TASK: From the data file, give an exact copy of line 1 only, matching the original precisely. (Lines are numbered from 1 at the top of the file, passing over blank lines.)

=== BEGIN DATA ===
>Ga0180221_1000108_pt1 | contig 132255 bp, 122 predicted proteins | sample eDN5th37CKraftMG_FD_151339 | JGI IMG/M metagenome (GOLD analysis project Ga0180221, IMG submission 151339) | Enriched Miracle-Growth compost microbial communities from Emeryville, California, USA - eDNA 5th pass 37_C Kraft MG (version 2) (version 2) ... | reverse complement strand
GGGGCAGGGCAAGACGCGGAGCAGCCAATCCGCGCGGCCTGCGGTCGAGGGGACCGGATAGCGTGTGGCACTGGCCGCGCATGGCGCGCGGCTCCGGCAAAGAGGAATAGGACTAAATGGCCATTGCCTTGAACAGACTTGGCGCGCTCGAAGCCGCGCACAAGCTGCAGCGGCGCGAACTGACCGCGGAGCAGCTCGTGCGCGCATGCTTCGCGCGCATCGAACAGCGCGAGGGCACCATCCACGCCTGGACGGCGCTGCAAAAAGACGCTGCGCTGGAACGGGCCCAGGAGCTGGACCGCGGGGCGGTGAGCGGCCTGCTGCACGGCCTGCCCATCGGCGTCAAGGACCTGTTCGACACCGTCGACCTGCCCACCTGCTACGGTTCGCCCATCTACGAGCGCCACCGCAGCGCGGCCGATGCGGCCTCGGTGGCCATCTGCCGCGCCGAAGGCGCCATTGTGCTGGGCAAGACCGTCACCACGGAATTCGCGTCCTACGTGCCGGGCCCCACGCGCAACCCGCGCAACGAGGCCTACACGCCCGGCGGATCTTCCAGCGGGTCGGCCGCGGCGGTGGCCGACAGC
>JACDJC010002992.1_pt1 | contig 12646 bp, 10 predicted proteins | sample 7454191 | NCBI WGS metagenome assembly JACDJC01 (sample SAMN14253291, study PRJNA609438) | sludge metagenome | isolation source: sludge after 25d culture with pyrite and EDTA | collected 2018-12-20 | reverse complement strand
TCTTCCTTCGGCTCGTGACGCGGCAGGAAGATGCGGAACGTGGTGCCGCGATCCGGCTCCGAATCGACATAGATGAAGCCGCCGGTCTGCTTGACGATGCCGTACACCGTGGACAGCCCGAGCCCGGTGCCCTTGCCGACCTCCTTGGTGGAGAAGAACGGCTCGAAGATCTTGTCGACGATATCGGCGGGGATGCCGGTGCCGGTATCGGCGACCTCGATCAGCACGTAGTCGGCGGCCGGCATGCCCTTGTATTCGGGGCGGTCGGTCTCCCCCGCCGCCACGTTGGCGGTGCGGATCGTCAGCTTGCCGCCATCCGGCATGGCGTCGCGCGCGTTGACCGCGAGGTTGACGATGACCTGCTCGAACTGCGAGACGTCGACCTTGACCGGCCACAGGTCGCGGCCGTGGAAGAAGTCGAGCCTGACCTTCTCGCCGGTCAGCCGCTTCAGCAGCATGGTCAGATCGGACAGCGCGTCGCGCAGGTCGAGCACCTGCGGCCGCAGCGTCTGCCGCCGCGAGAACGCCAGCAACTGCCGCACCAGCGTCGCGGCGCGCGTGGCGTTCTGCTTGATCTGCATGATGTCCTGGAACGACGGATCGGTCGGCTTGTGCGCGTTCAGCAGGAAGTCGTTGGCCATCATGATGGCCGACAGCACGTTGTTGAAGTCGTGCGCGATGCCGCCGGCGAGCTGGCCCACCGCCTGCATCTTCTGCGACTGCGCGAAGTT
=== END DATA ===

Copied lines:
>Ga0180221_1000108_pt1 | contig 132255 bp, 122 predicted proteins | sample eDN5th37CKraftMG_FD_151339 | JGI IMG/M metagenome (GOLD analysis project Ga0180221, IMG submission 151339) | Enriched Miracle-Growth compost microbial communities from Emeryville, California, USA - eDNA 5th pass 37_C Kraft MG (version 2) (version 2) ... | reverse complement strand